those hideous shrieks arose upon the night, which had startled 
from slumber the inmates of the Rue Morgue. Madame L'Es- 
panaye and her daughter, habited in their night clothes, had ap 
parently been occupied in arranging some papers in the iron chest 
already mentioned, which had been wheeled into the middle of 
the room. It was open, and its contents lay beside it on the floor. 
The victims must have been sitting with their backs toward the 
window ; and, from the time elapsing between the ingress of the 
beast and the screams, it seems probable that it was not immedi 
ately perceived. The flapping-to of the shutter would naturally 
have been attributed to the wind. 

As the sailor looked in, the gigantic animal had seized Ma 
dame L'Espanaye by the hair, (which was loose, as she had been 
combing it,) and was flourishing the razor about her face, in im 
itation of the motions of a barber. The daughter lay prostrate 
and motionless ; she had swooned. The screams and struggles 
of the old lady (during which the hair was torn from her head) 
had the effect of changing the probably pacific purposes of the 
Ourang-Outang into those of wrath. With one determined sweep 
of its muscular arm it nearly severed her head from her body. 
The sight of blood inflamed its anger into phrenzy. Gnashing 
its teeth, and flashing fire from its .eyes, it flew upon the body of 
the girl, and imbedded its fearful talons in her throat, retaining 
its grasp until she expired. Jts wandering and wild glances fell 
at this moment upon the head of the bed, oyer which the face of 
its master, rigid with horror, was just discernible. The fury of 
the beast, who no doubt bore still in mind the dreade4 whip, was 
instantly converted into fear. Conscious of having deserved pun. 


ishment, it seemed desirous of concealing its bloody deeds, and 
skipped about the chamber in an agony of nervous agitation ; 
throwing down and breaking the furniture as it moved, and 
dragging the bed from the bedstead. In conclusion, it seized first 
the corpse of the daughter, and thrust it up the chimney, as it 
was found ; then that of the old lady, which it immediately 
hurled through the window headlong. 

As the ape approached the casement with its mutilated burden, 
the sailor shrank aghast to the rod, and, rather gliding than clam 
bering down it, hurried at once home dreading the consequences 
of the butchery, and gladly abandoning, in his terror, all solicitude 
about the fate of the Ourang-Outang. The words heard by the party 
upon the staircase were the Frenchman's exclamations of horror 
and affright, commingled with the fiendish jabberings of the brute. 

I have scarcely anything to add. The Ourang-Outang must 
have escaped from the chamber, by the rod, just before the break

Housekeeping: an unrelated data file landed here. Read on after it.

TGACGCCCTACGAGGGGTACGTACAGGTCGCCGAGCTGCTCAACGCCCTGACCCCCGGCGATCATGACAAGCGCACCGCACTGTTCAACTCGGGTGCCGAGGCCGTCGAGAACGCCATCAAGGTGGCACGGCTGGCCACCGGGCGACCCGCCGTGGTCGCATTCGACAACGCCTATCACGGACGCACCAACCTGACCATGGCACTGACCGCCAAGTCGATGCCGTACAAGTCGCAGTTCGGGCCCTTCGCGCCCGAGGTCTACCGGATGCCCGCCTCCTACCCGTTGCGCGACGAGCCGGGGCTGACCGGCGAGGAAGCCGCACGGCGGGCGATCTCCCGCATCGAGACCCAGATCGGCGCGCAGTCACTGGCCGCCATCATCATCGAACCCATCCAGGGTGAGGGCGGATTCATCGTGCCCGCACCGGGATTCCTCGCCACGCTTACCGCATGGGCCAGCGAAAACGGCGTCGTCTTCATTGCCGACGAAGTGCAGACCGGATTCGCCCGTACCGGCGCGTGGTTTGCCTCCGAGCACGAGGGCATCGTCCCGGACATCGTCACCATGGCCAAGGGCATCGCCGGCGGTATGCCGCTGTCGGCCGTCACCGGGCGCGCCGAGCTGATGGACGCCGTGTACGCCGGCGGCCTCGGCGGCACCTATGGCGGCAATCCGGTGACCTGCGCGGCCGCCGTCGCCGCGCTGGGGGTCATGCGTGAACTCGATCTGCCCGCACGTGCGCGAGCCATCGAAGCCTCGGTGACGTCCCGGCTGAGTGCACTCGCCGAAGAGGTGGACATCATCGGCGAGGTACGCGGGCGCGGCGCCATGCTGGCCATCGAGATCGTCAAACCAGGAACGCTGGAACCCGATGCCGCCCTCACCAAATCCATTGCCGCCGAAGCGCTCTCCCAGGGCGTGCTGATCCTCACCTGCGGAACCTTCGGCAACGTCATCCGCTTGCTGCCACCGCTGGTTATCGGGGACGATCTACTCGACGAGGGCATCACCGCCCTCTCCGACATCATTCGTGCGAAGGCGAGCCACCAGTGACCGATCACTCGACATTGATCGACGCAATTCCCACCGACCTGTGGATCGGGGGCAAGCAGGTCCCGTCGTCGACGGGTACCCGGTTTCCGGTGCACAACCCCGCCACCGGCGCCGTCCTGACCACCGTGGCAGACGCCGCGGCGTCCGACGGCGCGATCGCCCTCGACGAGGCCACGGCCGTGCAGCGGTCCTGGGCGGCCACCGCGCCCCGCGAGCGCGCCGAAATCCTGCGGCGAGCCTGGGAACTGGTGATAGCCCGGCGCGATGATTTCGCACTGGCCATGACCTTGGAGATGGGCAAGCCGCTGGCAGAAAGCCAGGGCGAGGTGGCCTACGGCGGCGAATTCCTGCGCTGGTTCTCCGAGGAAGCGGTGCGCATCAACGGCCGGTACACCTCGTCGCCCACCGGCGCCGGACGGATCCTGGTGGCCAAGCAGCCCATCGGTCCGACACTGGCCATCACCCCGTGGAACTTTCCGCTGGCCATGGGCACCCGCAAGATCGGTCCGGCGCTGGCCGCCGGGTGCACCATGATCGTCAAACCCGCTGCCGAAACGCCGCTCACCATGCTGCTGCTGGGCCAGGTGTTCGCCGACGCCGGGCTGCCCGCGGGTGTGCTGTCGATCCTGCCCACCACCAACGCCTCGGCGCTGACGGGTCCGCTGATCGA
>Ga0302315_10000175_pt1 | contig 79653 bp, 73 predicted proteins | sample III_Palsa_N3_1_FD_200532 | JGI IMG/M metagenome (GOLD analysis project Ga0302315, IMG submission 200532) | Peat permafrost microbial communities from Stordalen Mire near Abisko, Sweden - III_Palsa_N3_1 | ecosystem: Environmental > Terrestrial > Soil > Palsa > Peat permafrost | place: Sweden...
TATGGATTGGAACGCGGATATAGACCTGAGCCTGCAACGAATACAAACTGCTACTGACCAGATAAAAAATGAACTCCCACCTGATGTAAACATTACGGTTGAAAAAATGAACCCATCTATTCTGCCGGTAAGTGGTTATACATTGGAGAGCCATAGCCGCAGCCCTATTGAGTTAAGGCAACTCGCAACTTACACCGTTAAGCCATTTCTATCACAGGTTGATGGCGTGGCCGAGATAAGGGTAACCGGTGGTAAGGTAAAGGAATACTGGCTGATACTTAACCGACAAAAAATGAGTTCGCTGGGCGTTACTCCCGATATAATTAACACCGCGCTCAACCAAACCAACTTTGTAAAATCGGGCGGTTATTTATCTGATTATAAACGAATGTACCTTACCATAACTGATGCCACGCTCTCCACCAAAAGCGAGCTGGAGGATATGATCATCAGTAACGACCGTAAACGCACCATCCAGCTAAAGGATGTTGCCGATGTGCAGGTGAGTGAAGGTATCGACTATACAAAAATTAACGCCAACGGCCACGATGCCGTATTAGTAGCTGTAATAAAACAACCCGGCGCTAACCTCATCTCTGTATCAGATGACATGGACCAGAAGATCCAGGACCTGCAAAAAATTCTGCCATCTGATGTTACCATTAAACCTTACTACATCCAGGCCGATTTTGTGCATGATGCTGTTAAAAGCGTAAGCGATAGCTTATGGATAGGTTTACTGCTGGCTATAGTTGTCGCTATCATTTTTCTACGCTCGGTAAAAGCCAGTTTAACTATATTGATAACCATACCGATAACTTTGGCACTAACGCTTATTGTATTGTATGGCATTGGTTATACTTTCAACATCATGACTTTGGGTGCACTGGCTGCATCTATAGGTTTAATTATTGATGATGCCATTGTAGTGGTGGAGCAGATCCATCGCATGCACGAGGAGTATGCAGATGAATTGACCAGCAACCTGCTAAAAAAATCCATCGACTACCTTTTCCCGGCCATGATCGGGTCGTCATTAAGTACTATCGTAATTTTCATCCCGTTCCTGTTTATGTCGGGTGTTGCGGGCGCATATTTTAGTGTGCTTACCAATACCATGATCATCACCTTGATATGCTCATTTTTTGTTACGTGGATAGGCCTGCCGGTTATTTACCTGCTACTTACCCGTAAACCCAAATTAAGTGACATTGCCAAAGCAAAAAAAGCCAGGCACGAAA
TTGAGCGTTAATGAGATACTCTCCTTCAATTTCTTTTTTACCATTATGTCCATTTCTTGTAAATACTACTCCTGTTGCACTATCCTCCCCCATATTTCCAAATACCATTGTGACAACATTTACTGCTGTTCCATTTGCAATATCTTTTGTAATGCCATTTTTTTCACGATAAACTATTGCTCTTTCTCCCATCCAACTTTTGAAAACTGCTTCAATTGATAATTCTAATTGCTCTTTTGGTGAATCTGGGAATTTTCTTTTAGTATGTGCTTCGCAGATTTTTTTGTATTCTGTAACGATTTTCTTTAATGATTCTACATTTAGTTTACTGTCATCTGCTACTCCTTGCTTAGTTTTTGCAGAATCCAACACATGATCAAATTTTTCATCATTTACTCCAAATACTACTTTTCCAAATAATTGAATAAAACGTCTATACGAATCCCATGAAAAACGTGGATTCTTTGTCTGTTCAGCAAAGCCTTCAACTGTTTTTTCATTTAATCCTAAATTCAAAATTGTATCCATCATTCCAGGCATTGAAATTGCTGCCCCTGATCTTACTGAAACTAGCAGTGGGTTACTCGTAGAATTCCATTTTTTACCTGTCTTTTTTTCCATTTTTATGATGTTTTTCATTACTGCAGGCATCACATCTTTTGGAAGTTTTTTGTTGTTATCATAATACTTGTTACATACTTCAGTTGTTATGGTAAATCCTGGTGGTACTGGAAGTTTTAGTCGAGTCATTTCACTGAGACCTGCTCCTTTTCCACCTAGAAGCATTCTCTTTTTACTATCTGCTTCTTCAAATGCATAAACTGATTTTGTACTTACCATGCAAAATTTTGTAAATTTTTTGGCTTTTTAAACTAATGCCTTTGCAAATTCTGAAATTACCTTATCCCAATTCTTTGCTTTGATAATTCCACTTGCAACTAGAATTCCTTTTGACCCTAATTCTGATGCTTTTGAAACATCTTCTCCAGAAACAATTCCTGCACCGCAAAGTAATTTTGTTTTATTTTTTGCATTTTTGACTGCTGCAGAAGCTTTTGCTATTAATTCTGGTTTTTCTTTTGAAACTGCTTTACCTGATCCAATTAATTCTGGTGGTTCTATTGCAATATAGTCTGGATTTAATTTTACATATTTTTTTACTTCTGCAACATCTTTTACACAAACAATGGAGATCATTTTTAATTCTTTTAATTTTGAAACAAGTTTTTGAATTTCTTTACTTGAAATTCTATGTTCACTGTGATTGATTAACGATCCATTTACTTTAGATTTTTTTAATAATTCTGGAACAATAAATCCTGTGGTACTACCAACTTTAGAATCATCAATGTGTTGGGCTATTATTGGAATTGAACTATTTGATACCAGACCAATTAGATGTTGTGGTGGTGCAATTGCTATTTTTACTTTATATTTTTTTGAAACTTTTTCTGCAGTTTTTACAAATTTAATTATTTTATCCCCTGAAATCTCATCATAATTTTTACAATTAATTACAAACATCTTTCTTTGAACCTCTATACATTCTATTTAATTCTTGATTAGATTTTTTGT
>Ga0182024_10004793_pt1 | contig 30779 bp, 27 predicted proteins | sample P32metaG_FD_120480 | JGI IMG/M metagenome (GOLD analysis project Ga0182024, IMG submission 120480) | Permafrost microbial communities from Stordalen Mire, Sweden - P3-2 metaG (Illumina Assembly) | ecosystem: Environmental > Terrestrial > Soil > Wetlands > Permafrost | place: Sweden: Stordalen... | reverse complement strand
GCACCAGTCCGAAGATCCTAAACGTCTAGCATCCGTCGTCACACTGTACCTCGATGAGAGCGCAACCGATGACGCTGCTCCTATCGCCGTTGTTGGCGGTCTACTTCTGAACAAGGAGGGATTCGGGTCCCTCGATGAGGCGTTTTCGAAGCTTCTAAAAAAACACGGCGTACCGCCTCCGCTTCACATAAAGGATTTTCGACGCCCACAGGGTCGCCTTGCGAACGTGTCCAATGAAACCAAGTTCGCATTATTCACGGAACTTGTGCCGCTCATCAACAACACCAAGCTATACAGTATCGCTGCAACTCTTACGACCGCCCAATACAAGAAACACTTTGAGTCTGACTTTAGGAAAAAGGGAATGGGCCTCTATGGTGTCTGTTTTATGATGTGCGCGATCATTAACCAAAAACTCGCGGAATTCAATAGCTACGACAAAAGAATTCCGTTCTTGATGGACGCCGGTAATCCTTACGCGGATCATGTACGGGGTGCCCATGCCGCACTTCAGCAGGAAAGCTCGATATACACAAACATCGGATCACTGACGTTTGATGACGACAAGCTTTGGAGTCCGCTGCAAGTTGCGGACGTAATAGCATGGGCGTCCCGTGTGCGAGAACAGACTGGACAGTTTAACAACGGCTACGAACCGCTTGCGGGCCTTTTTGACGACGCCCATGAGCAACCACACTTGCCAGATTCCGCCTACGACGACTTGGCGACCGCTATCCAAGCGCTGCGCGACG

ing of the door. It must have closed the window as it passed 
through it. It was subsequently caught by the owner himself, 
who obtained for it a very large sum at the Jardin des Plantes. 
Le Bon was instantly released, upon our narration of the circum 
stances (with some comments from Dupin) at the bureau of the 
Prefect of Police. This functionary, however well disposed to 
my friend, could not altogether conceal his chagrin at the turn 
which affairs had taken, and was fain to indulge in a sarcasm or 
two, about the propriety of every person minding his own business. 

" Let him talk," said Dupin, who had not thought it necessary 
to reply. " Let him discourse ; it will ease his conscience. I 
am satisfied with having defeated him in his own castle. Never 
theless, that he failed in the solution of this mystery, is by no 
means that matter for wonder which he supposes it ; for, in truth, 
our friend the Prefect is somewhat too cunning to be profound. 
In his wisdom is no stamen. It is all head and no body, like the 
pictures of the Goddess Laverna, or, at best, all head and 
shoulders, like a codfish. But he is a good creature after all. 
I like him especially for one master stroke of cant, by which he 
has attained his reputation for ingenuity. I mean the way he 
has ' de nier ce qui est, et d'exptiquer ce quin'est pas.' "* 

* Rousseau-^Nouvelle Heloise. 




Es giebt eine Reihe idealischer Begebenheiten, die der Wirklichkeit parallel 
lauft. Selten fallen sie zusammen. Menschen und zufalle modificireri gewo- 
hulich die idealische Begebenheit, so dass sie unvollkommen erscheint, und 
ihre Folgen gleichfalls unvollkommen sind. So bei der Reformation ; statt 
des Protestantismus kam das Lutherthum hervor. 

There are ideal series o^ events which run parallel with the real ones. They